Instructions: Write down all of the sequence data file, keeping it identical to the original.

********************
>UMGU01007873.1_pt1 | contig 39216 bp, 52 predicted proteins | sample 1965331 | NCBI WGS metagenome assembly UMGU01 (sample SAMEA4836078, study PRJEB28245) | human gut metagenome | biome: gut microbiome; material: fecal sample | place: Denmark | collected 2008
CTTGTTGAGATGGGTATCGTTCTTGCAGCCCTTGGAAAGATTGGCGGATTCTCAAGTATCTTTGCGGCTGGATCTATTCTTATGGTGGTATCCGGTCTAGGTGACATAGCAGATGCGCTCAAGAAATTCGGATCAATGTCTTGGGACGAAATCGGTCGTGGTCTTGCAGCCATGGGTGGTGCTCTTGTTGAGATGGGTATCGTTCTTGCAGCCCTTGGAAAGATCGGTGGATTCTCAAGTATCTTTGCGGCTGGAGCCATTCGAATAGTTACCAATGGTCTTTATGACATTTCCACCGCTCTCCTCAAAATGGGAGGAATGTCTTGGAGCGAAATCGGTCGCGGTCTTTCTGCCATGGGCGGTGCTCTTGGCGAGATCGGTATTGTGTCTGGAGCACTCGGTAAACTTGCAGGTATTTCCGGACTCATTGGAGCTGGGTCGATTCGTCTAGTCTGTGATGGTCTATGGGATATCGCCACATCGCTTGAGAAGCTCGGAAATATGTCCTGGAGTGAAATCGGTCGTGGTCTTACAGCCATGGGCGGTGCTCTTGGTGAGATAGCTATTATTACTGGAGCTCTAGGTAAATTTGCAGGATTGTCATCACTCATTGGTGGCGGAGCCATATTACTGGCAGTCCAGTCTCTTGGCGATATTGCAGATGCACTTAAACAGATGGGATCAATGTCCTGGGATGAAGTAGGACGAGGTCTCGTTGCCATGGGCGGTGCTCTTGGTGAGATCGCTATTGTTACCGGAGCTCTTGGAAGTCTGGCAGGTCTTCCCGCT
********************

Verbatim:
>UMGU01007873.1_pt1 | contig 39216 bp, 52 predicted proteins | sample 1965331 | NCBI WGS metagenome assembly UMGU01 (sample SAMEA4836078, study PRJEB28245) | human gut metagenome | biome: gut microbiome; material: fecal sample | place: Denmark | collected 2008
CTTGTTGAGATGGGTATCGTTCTTGCAGCCCTTGGAAAGATTGGCGGATTCTCAAGTATCTTTGCGGCTGGATCTATTCTTATGGTGGTATCCGGTCTAGGTGACATAGCAGATGCGCTCAAGAAATTCGGATCAATGTCTTGGGACGAAATCGGTCGTGGTCTTGCAGCCATGGGTGGTGCTCTTGTTGAGATGGGTATCGTTCTTGCAGCCCTTGGAAAGATCGGTGGATTCTCAAGTATCTTTGCGGCTGGAGCCATTCGAATAGTTACCAATGGTCTTTATGACATTTCCACCGCTCTCCTCAAAATGGGAGGAATGTCTTGGAGCGAAATCGGTCGCGGTCTTTCTGCCATGGGCGGTGCTCTTGGCGAGATCGGTATTGTGTCTGGAGCACTCGGTAAACTTGCAGGTATTTCCGGACTCATTGGAGCTGGGTCGATTCGTCTAGTCTGTGATGGTCTATGGGATATCGCCACATCGCTTGAGAAGCTCGGAAATATGTCCTGGAGTGAAATCGGTCGTGGTCTTACAGCCATGGGCGGTGCTCTTGGTGAGATAGCTATTATTACTGGAGCTCTAGGTAAATTTGCAGGATTGTCATCACTCATTGGTGGCGGAGCCATATTACTGGCAGTCCAGTCTCTTGGCGATATTGCAGATGCACTTAAACAGATGGGATCAATGTCCTGGGATGAAGTAGGACGAGGTCTCGTTGCCATGGGCGGTGCTCTTGGTGAGATCGCTATTGTTACCGGAGCTCTTGGAAGTCTGGCAGGTCTTCCCGCT